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Press Release

Houston Man Sentenced in Million Dollar Fraud Scheme Targeting Dozens of Elderly Victims

For Immediate Release
U.S. Attorney's Office, Southern District of Texas

HOUSTON – Jermaine Comeaux, 35, has been ordered to federal prison following his convictions of one count of conspiracy to commit wire fraud and one count of aggravated identity theft, announced U.S. Attorney Kenneth Magidson. Comeaux, of Houston, pleaded guilty March 16, 2015.

Today, U.S. District Judge Lynn Hughes ordered Comeaux to serve 240 months in federal prison for the conspiracy as well as a consecutive 24 months for the aggravated identity theft. The total 264-month-sentence will be immediately followed by five years of supervised release. He was further ordered to pay more than $1 million in restitution.

Between Jan. 1, 2013, and Nov. 30, 2013, Comeaux engaged in a wire fraud conspiracy to unlawfully obtain cash and defraud Compass Bank, a Federal Deposit Insurance Corporation - insured institution. Comeaux and others unlawfully obtained, shared and busted out multiple credit cards for cash and shared the proceeds with each other.

Comeaux owned and operated Swagg Clothing and Comeaux Graphixx and Print’n, two businesses used in the conspiracy. He applied for and obtained PayPal and Square accounts for these businesses in order to run fraudulent cards. Comeaux would swipe, and authorize his co-conspirators to swipe, fraudulently obtained credit cards through his business terminal using credit card processors PayPal had provided. Comeaux would also swipe fraudulently obtained cards through businesses under the control of his co-conspirators, including Majix Studio and Pop Goffney. After the cards were used, the funds were deposited into bank accounts or onto debit cards under the care, custody and control of Comeaux and his co-conspirators.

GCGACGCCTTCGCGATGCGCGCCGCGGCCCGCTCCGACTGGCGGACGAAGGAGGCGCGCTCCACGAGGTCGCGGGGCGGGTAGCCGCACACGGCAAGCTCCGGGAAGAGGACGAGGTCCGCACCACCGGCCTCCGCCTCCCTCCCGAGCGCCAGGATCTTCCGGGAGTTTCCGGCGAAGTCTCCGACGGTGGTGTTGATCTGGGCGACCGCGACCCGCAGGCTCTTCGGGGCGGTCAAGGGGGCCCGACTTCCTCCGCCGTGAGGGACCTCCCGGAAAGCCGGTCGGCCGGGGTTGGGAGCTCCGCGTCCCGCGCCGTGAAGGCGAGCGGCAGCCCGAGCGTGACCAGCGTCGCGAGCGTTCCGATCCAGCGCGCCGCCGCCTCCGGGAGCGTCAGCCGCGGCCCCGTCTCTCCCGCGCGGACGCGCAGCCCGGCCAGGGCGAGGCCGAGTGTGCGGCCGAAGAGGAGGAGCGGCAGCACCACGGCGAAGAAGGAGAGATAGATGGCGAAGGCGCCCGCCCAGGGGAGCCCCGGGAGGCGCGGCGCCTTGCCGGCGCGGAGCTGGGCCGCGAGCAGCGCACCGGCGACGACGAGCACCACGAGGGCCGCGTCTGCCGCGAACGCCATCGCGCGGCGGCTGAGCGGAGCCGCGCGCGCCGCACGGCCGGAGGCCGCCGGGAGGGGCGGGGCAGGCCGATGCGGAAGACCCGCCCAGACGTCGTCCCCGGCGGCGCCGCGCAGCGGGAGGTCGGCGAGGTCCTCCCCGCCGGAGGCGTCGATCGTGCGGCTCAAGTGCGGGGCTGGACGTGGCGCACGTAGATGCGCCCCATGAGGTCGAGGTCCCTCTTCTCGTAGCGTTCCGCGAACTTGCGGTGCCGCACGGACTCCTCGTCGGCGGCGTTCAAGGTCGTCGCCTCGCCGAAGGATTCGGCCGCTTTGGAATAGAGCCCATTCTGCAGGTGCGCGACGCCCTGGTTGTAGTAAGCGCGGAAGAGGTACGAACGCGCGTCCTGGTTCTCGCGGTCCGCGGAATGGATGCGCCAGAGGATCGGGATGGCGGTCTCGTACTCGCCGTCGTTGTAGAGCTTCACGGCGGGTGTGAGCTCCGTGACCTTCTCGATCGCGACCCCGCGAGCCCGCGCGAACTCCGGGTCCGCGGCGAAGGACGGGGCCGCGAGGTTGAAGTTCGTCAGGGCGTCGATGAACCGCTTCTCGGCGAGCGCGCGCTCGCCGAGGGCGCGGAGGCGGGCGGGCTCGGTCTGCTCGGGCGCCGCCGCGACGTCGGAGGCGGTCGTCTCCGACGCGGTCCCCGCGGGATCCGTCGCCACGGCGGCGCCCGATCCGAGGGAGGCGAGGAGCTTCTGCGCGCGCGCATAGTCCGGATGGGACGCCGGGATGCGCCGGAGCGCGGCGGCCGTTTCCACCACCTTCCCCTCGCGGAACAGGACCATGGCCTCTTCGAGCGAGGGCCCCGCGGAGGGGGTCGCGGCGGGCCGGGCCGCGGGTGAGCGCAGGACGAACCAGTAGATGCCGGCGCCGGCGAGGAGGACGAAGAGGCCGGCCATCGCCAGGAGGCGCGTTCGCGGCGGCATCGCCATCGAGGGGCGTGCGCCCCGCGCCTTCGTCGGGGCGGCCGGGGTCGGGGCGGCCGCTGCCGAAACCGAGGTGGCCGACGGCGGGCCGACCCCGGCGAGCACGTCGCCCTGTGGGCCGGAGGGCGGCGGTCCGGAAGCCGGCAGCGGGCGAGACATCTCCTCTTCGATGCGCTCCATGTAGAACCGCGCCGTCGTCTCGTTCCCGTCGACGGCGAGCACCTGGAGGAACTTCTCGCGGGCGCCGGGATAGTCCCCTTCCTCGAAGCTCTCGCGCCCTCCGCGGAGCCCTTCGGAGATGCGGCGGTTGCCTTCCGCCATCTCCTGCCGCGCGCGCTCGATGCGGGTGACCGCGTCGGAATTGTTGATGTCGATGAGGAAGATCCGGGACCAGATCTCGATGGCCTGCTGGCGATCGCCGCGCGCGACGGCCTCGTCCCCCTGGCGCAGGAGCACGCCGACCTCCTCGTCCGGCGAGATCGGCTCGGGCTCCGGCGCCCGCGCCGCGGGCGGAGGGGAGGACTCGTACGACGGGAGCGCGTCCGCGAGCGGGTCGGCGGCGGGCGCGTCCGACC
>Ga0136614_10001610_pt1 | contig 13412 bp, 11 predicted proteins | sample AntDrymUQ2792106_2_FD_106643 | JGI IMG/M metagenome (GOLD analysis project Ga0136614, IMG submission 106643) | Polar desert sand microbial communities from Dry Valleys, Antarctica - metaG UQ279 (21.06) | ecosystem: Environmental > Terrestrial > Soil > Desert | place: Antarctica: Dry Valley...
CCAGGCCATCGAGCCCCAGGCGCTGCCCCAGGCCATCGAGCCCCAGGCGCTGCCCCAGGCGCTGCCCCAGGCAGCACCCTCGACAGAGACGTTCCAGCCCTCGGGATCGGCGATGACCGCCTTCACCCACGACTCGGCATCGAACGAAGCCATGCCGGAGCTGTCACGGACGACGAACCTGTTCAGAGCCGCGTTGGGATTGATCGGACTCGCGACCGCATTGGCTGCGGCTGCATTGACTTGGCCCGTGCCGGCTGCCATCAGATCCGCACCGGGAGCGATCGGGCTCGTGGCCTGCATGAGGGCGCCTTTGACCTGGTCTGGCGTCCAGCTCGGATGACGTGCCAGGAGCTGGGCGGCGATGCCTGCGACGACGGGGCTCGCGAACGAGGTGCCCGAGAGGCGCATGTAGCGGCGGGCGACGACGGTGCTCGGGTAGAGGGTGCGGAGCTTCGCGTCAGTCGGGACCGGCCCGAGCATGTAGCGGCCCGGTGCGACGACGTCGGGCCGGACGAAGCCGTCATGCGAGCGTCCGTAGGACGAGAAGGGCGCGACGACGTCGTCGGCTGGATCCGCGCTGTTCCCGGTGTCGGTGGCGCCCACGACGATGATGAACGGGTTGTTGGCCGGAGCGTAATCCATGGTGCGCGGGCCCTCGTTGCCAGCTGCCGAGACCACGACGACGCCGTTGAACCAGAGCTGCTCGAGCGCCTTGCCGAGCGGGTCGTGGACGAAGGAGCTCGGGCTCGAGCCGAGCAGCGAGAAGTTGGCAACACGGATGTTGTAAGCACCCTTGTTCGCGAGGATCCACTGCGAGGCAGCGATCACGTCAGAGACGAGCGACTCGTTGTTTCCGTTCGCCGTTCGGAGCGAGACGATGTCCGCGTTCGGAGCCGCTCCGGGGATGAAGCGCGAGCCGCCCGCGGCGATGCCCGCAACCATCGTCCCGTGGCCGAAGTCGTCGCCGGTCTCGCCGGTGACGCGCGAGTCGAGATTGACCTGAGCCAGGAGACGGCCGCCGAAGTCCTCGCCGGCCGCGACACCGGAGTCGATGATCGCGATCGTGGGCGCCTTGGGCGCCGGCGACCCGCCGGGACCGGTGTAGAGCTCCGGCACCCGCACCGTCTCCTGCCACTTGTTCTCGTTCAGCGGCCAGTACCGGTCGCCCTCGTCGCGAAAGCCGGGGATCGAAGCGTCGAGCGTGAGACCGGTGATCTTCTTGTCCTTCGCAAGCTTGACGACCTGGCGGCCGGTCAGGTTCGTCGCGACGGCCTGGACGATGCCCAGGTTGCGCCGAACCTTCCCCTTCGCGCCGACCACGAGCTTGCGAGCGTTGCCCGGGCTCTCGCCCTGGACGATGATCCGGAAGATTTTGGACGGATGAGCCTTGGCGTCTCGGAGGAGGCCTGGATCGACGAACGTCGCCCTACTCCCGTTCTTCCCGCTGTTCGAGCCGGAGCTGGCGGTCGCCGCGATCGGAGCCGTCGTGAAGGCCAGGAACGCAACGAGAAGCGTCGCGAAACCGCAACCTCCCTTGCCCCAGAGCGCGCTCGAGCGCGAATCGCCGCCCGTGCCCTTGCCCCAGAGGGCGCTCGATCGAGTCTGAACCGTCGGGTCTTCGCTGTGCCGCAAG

Comeaux admitted to processing multiple illegitimate transactions through his business during the course of the conspiracy.

Comeaux knew the credit cards were fraudulent because they had been applied for and obtained through the use of stolen identities. There were at least 70 victims whose identities had been stolen, all senior citizens between the ages of 70 and 95, living throughout the country. 

Comeaux also knew the transactions going through his processors were illegitimate as there was no exchange of goods for services. Typically, the conspirators ran the fraudulently obtained credit cards for $1,000 to $5,000 until they reached their limits. When necessary, Comeaux and his co-conspirators would fabricate and submit false information, receipts, invoices and other documentation to PayPal regarding the fraudulent transactions to further facilitate the fraud.

In total, Comeaux and his co-conspirators stole approximately $1.1 during the conspiracy.

Comeaux was ordered into custody following the hearing today. 

The charges are the result of an investigation conducted by the U.S. Secret Service and U.S. Postal Inspection Service. Assistant U.S. Attorney Julie Searle is prosecuting the case.

Updated February 4, 2016